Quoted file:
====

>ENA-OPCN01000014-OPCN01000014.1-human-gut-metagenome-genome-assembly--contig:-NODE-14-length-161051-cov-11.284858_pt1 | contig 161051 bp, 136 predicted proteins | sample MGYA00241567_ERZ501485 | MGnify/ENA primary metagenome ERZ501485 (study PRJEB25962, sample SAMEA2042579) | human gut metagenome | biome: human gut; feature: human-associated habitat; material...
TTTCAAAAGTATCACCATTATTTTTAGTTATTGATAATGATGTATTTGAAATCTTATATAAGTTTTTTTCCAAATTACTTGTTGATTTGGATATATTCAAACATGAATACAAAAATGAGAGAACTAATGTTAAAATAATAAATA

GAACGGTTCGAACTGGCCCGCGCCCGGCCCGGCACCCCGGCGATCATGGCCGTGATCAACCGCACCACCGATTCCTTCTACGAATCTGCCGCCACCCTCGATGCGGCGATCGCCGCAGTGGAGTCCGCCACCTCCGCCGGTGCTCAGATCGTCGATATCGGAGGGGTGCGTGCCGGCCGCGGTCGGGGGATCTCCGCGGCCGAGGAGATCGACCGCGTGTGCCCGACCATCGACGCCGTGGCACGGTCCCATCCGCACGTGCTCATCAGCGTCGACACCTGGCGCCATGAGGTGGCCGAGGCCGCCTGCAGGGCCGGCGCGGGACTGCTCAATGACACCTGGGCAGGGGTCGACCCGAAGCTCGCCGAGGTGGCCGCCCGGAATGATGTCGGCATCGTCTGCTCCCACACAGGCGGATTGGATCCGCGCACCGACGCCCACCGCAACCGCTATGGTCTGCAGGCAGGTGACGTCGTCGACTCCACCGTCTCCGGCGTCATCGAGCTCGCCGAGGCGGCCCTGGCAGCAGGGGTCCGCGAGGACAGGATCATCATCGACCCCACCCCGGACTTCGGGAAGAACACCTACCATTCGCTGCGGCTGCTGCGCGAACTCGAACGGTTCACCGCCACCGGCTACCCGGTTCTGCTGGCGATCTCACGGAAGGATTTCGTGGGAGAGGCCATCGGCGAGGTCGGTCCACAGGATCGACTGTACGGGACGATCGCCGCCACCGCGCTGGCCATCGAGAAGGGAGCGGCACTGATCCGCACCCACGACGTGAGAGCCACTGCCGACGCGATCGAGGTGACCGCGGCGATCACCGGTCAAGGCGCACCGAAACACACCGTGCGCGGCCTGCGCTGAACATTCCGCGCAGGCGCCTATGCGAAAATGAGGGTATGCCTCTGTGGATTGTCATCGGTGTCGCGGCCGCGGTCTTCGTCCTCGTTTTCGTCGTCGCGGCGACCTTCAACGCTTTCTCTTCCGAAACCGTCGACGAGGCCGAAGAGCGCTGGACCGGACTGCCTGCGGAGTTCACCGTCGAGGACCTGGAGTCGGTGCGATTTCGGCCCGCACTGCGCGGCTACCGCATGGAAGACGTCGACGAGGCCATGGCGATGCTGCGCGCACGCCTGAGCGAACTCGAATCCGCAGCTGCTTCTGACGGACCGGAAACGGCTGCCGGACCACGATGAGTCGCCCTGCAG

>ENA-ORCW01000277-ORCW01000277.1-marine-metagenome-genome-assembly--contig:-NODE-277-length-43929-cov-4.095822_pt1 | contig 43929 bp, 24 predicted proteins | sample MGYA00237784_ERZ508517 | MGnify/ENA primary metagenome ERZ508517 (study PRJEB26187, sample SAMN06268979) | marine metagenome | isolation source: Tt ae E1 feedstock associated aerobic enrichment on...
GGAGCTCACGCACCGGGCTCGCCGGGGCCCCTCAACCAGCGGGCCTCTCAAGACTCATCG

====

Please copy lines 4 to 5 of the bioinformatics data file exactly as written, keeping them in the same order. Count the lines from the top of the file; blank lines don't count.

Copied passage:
>ENA-ORCW01000277-ORCW01000277.1-marine-metagenome-genome-assembly--contig:-NODE-277-length-43929-cov-4.095822_pt1 | contig 43929 bp, 24 predicted proteins | sample MGYA00237784_ERZ508517 | MGnify/ENA primary metagenome ERZ508517 (study PRJEB26187, sample SAMN06268979) | marine metagenome | isolation source: Tt ae E1 feedstock associated aerobic enrichment on...
GGAGCTCACGCACCGGGCTCGCCGGGGCCCCTCAACCAGCGGGCCTCTCAAGACTCATCG